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Marine reserves proposed for the Bay of Islands

Marine reserves proposed for the Bay of Islands

The Bay of Islands community group Fish Forever has published a community consultation document that proposes the protection of 10% of the enclosed waters of the Bay of Islands with no-take marine reserves.

Two potential marine reserve sites are put forward and Fish Forever intends to generate constructive public discussion around these sites. An online submission form is available to assist this process and the public is urged to participate by visiting

The potential sites, named the Waewaetorea Reserve and the Maunganui Reserve, are the outcome of five years consultation, which included a public survey that gave the community an opportunity to suggest where reserves should be located in the Bay of Islands. The areas that are proposed were top choices both from the popular and scientific perspectives. They cover 6.3% of the Bay of Islands waters.

The proposition is that these areas become fully no- take reserves with generational review (25 years).

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Snapper One Region Rule Change

Snapper One Region Rule Change

On the 1 April 2014 changes to the rules for snapper in the Snapper 1 Region came into effect. The bag limit is changing to 7 snapper per fisher per day (previously 9), and the size limit is increasing to 30cm (from 27cm).

The Snapper 1 Region covers the East Coast between North Cape and Cape Runaway out to a distance of 200 nautical miles. There are no changes to the bag limits or minimum legal sizes outside this area. For bag and size limits in other regions, check your local fishing rules.

The changes to the Snapper 1 bag and size limits are part of a long term plan to improve New Zealand’s most valuable inshore finfish fishery. The changes will help improve the sustainability of snapper stocks and are part of a larger Snapper 1 management programme.

Every fisher can support New Zealand’s fisheries through good fish handling practices. Gentle handling and careful return of unwanted or undersize fish contributes to the sustainability of the fishery through increasing survival rates.  Simple steps like keeping fish in the water where possible, returning fish close to the surface of the water and removing hooks gently can all help improve a fish’s chance of survival after release. Advice on good fish handling practices is available through our website.

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Three new marine reserves

Three new marine reserves

Fishing, mining and exploration has been banned from 435,000 hectares of subantarctic ocean with the establishment of three new marine reserves.
Conservation Minister Dr Nick Smith officially established the reserves, which surround the Antipodes, Bounty and Campbell Islands, on Sunday.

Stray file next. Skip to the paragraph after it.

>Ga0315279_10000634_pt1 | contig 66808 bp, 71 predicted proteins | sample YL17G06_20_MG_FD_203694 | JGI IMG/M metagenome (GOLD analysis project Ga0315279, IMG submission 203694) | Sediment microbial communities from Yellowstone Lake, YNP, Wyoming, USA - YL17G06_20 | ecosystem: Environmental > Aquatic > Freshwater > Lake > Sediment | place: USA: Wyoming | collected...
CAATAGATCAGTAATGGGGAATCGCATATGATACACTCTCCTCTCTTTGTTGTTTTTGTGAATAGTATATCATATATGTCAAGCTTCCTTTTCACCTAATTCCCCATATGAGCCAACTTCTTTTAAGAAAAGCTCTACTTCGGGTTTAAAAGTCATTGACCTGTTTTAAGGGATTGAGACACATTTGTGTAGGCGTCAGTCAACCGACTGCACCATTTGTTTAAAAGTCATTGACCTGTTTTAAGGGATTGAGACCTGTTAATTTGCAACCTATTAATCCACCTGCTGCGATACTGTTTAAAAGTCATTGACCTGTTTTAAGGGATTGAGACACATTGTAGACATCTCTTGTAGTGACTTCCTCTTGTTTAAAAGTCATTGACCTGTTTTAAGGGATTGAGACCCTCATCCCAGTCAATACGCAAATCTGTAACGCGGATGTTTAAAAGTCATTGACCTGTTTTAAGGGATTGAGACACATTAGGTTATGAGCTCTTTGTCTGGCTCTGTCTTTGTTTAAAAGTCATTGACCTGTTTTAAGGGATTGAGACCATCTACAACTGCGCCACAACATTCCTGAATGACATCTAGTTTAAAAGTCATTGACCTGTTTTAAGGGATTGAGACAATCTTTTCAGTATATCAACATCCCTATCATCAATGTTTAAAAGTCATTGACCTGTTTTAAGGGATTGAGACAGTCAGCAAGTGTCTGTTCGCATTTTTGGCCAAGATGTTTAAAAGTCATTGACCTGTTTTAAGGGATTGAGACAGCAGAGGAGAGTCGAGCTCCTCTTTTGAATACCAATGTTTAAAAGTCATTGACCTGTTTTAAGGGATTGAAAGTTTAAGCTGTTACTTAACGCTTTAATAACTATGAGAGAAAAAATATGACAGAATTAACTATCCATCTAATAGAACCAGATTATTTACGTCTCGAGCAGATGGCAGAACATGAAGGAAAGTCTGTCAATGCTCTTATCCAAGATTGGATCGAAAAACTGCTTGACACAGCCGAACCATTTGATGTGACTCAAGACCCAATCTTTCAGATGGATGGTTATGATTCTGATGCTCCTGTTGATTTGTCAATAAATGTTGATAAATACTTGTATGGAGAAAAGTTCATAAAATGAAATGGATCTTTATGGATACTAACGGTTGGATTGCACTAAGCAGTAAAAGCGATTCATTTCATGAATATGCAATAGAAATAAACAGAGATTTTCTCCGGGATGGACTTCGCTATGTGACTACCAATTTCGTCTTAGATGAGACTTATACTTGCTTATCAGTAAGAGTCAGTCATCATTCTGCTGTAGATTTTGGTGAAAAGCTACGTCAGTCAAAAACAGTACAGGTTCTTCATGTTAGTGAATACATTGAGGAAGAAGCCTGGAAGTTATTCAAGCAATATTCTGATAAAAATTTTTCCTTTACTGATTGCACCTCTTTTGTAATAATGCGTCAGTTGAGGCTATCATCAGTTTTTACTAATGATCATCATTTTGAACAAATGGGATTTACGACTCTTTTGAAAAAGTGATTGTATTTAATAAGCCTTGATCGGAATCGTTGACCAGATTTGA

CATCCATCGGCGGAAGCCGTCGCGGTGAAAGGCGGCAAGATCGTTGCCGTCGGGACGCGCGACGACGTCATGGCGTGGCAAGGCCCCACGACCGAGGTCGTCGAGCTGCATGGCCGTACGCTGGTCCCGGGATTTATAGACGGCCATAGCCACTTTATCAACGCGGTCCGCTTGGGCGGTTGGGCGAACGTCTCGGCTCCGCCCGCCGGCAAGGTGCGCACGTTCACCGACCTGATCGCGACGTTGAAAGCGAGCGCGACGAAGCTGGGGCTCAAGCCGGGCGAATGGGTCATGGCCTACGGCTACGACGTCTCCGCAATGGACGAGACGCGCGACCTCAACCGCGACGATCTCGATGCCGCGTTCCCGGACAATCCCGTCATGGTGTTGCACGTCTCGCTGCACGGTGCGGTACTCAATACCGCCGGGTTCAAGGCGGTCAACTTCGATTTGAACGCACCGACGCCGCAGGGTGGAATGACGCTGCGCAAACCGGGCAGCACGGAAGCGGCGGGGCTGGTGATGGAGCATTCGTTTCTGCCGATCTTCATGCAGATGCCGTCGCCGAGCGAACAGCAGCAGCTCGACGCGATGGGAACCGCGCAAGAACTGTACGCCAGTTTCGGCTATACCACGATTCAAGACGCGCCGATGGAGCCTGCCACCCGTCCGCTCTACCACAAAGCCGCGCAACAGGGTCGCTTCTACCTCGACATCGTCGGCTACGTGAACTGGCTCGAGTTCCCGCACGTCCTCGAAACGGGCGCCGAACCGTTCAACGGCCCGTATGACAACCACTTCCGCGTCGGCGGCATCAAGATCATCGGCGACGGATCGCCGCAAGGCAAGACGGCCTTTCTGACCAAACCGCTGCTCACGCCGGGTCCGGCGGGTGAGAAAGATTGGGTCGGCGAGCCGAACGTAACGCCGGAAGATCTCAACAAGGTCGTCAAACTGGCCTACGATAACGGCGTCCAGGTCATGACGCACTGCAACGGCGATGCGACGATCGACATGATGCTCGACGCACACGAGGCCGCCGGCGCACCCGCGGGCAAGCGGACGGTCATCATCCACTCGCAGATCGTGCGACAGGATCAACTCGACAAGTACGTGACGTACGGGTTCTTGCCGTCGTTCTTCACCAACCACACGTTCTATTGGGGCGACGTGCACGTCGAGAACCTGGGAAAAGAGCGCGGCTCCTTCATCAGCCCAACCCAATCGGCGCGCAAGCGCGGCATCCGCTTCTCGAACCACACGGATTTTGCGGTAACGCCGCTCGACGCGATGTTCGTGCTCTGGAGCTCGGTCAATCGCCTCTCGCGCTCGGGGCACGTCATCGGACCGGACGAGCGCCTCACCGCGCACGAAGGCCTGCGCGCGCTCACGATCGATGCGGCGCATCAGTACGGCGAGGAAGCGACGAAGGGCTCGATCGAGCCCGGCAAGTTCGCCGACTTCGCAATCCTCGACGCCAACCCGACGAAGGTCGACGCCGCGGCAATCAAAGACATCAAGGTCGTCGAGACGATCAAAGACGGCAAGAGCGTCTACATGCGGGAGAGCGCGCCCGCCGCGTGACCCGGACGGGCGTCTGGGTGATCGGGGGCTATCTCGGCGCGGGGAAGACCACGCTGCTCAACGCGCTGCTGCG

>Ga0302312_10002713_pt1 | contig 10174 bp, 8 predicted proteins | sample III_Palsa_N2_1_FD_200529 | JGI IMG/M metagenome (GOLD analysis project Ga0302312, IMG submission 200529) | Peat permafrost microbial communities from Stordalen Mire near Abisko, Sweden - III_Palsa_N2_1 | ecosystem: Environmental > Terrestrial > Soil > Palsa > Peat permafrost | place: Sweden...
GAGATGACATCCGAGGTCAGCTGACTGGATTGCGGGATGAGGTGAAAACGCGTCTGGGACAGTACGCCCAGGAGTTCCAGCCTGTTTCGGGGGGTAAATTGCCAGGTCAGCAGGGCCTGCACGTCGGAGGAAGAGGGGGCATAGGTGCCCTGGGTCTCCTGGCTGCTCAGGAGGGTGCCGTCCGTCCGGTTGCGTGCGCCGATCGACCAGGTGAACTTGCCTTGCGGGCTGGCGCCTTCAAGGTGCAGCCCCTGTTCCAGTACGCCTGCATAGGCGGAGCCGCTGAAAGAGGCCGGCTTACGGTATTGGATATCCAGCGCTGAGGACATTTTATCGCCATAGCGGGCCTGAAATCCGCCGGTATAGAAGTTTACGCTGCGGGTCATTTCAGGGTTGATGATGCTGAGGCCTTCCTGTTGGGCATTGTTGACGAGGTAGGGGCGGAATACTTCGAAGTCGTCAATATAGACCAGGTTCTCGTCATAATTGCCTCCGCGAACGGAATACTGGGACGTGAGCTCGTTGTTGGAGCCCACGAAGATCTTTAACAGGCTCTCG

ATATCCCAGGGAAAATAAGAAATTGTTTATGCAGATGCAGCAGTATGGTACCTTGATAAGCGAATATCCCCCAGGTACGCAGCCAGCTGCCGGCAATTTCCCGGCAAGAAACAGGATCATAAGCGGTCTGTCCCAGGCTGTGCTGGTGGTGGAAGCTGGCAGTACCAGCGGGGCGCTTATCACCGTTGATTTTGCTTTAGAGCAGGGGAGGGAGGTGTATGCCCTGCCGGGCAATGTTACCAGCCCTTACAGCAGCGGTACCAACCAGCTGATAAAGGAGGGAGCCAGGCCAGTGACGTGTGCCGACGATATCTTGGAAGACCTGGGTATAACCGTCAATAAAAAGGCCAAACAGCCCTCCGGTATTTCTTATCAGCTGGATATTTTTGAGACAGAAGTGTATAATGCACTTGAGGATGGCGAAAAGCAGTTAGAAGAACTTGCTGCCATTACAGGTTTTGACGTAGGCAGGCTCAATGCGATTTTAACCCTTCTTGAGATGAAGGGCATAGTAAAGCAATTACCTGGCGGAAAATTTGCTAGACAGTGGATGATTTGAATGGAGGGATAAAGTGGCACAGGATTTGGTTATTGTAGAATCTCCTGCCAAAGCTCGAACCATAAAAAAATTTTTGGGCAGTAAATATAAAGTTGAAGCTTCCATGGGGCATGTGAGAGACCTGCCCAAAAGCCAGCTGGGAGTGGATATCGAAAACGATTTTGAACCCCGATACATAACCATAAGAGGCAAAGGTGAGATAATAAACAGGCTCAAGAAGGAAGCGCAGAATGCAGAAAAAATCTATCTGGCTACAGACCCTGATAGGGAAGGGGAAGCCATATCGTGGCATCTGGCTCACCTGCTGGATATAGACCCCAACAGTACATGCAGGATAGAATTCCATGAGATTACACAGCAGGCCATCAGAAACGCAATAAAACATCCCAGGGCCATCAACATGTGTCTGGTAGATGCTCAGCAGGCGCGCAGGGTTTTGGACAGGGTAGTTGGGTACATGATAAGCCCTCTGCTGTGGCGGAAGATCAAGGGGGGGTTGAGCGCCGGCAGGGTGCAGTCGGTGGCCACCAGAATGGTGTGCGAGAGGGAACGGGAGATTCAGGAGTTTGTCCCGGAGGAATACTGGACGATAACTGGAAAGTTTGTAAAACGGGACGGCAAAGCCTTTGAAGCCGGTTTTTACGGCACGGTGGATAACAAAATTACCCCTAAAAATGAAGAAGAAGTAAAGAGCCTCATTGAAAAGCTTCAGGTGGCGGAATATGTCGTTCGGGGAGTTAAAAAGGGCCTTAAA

Marine reserve status prohibits fishing, mining, petroleum exploration or marine farming in the area.

The islands are a breeding site for albatross and are home to three species of penguin, the fur seal, the New Zealand sea lion and the elephant seal.
Parliament passed legislation in February to allow the reserves, which will protect 435,000 hectares of sea.
“The strength of these marine reserves is that we now have complete ecosystem protection covering the land and the sea of these subantarctic islands,” Dr Smith said.
The three reserves bring New Zealand’s total number of marine reserves to 37.


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Some good news from Nick Smith

Some good news from Nick Smith

Significant increases in the abundance and size of marine species in Tasman Bay marine reserves confirm their conservation benefits, Conservation Minister Dr Nick Smith said today while publicly releasing a new research report at the Horoirangi Marine Reserve north of Nelson.

“It is so encouraging to see the irrefutable evidence of the success of these marine reserves especially given my extensive involvement in both these reserves being established. These results reinvigorate my ambition to create a record number of new marine reserves this year,” Dr Smith says.

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First discovery of a New Zealand polychaete - echinoderm association

First discovery of a New Zealand polychaete - echinoderm association

Dr Roger Grace made the first discovery and have now found the hesionid living under Fellaster zelandiae (sand dollar) intertidally or in the shallow subtidal
at a number of places in the northern North Island (see map on attached related document), present with from 1% to up to 44% of larger urchins, with usually just one per urchin, but with up to five worms observed together under an urchin.

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